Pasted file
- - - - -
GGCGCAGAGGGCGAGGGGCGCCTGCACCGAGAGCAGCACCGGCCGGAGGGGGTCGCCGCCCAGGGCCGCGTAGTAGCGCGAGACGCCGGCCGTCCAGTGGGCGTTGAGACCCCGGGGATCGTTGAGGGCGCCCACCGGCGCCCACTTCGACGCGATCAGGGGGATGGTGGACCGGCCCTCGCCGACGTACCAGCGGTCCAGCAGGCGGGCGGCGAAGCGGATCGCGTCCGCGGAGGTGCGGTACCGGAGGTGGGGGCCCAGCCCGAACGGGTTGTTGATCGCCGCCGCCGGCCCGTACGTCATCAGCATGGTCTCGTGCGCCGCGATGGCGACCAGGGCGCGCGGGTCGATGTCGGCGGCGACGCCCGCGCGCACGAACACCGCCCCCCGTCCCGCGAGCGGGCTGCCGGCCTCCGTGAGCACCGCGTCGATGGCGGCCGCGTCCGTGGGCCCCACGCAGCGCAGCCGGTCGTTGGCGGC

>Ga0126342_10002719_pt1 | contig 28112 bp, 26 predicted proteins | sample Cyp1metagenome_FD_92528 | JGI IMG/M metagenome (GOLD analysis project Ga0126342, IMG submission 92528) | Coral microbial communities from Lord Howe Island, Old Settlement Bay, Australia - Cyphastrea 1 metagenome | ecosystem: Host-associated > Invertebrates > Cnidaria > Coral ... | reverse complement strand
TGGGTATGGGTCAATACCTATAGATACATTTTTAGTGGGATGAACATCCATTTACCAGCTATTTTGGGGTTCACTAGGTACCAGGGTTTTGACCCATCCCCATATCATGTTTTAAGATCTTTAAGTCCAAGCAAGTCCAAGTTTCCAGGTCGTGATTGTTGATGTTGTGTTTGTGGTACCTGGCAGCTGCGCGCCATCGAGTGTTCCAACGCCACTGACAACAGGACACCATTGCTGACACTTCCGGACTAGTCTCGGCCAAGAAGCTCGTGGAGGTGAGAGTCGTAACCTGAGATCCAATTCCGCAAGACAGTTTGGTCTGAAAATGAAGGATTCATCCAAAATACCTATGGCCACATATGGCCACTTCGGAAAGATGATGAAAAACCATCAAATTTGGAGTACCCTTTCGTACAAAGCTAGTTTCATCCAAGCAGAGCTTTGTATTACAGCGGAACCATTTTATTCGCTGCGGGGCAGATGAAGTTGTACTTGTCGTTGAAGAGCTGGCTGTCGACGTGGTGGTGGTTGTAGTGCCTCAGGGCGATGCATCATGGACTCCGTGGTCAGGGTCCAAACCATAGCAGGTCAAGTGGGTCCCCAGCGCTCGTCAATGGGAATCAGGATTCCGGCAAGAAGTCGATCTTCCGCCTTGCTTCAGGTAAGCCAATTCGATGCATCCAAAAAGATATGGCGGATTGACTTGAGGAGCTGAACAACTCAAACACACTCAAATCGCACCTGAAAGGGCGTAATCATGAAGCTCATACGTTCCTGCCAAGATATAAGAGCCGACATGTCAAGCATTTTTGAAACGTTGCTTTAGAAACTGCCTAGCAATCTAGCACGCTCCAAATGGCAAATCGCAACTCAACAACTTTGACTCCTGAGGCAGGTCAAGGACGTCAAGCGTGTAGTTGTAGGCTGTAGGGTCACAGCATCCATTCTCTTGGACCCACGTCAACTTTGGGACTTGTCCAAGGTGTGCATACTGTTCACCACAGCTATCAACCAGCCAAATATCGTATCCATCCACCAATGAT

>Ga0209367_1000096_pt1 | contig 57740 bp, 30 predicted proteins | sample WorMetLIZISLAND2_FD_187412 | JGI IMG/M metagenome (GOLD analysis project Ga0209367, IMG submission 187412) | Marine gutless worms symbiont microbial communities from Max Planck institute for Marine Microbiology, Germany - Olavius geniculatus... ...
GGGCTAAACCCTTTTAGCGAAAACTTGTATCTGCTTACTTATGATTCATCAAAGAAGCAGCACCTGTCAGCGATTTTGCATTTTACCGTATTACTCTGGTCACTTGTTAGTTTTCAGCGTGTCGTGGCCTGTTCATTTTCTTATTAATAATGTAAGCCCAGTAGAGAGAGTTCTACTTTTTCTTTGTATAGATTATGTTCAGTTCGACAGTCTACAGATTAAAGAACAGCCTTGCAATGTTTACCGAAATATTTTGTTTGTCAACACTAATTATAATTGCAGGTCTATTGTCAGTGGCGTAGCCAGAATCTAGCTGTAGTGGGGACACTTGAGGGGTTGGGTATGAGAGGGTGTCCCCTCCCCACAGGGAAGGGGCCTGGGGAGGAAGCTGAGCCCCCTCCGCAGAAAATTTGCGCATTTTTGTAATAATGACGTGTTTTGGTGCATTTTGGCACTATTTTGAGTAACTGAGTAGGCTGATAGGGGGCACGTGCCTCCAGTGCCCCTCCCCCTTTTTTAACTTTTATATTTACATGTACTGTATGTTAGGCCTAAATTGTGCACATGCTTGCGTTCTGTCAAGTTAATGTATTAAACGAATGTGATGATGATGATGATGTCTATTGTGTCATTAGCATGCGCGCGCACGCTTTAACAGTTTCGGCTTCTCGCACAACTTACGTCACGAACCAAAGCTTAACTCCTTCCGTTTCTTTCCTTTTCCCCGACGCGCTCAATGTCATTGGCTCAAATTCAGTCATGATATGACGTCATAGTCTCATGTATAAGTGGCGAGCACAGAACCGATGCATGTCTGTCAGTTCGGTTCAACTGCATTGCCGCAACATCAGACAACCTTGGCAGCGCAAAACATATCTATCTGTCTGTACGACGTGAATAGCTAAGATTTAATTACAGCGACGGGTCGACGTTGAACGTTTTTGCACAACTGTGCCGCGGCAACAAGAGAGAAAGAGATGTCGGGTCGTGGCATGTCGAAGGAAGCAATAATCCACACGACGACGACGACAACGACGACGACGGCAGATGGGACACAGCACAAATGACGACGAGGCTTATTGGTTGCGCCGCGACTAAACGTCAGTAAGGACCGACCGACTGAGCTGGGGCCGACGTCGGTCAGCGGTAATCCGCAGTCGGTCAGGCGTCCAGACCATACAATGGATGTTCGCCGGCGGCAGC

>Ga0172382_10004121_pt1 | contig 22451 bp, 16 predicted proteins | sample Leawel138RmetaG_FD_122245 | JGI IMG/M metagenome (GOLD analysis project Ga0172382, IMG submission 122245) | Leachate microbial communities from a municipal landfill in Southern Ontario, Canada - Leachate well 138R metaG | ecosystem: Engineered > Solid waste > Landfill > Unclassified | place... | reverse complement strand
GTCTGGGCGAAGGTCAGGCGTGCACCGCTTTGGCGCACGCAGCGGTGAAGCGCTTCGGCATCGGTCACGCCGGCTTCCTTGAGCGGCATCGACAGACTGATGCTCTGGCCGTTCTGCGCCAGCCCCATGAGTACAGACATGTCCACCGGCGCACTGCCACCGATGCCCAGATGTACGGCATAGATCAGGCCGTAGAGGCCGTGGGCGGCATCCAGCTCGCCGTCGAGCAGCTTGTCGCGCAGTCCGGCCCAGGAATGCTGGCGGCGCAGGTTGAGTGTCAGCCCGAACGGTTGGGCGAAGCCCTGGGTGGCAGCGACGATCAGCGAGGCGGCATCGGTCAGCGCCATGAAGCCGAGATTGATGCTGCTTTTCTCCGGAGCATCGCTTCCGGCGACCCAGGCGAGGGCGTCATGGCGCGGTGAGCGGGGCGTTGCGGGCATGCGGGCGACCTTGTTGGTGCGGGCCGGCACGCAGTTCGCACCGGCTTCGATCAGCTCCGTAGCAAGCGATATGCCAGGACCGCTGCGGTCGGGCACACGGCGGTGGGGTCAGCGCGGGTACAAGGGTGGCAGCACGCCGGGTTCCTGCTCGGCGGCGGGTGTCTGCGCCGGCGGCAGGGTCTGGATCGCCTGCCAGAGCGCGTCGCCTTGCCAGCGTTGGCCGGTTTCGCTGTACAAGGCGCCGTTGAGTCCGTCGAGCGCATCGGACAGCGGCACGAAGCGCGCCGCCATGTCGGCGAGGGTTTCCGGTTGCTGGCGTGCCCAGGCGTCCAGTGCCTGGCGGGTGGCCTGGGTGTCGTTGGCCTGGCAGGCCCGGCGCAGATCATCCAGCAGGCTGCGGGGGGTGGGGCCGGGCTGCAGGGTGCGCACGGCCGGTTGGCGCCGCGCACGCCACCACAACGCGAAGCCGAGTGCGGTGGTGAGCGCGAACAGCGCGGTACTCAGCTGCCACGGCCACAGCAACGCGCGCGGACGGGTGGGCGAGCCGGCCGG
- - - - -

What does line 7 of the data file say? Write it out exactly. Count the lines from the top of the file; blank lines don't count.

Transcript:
GTCTGGGCGAAGGTCAGGCGTGCACCGCTTTGGCGCACGCAGCGGTGAAGCGCTTCGGCATCGGTCACGCCGGCTTCCTTGAGCGGCATCGACAGACTGATGCTCTGGCCGTTCTGCGCCAGCCCCATGAGTACAGACATGTCCACCGGCGCACTGCCACCGATGCCCAGATGTACGGCATAGATCAGGCCGTAGAGGCCGTGGGCGGCATCCAGCTCGCCGTCGAGCAGCTTGTCGCGCAGTCCGGCCCAGGAATGCTGGCGGCGCAGGTTGAGTGTCAGCCCGAACGGTTGGGCGAAGCCCTGGGTGGCAGCGACGATCAGCGAGGCGGCATCGGTCAGCGCCATGAAGCCGAGATTGATGCTGCTTTTCTCCGGAGCATCGCTTCCGGCGACCCAGGCGAGGGCGTCATGGCGCGGTGAGCGGGGCGTTGCGGGCATGCGGGCGACCTTGTTGGTGCGGGCCGGCACGCAGTTCGCACCGGCTTCGATCAGCTCCGTAGCAAGCGATATGCCAGGACCGCTGCGGTCGGGCACACGGCGGTGGGGTCAGCGCGGGTACAAGGGTGGCAGCACGCCGGGTTCCTGCTCGGCGGCGGGTGTCTGCGCCGGCGGCAGGGTCTGGATCGCCTGCCAGAGCGCGTCGCCTTGCCAGCGTTGGCCGGTTTCGCTGTACAAGGCGCCGTTGAGTCCGTCGAGCGCATCGGACAGCGGCACGAAGCGCGCCGCCATGTCGGCGAGGGTTTCCGGTTGCTGGCGTGCCCAGGCGTCCAGTGCCTGGCGGGTGGCCTGGGTGTCGTTGGCCTGGCAGGCCCGGCGCAGATCATCCAGCAGGCTGCGGGGGGTGGGGCCGGGCTGCAGGGTGCGCACGGCCGGTTGGCGCCGCGCACGCCACCACAACGCGAAGCCGAGTGCGGTGGTGAGCGCGAACAGCGCGGTACTCAGCTGCCACGGCCACAGCAACGCGCGCGGACGGGTGGGCGAGCCGGCCGG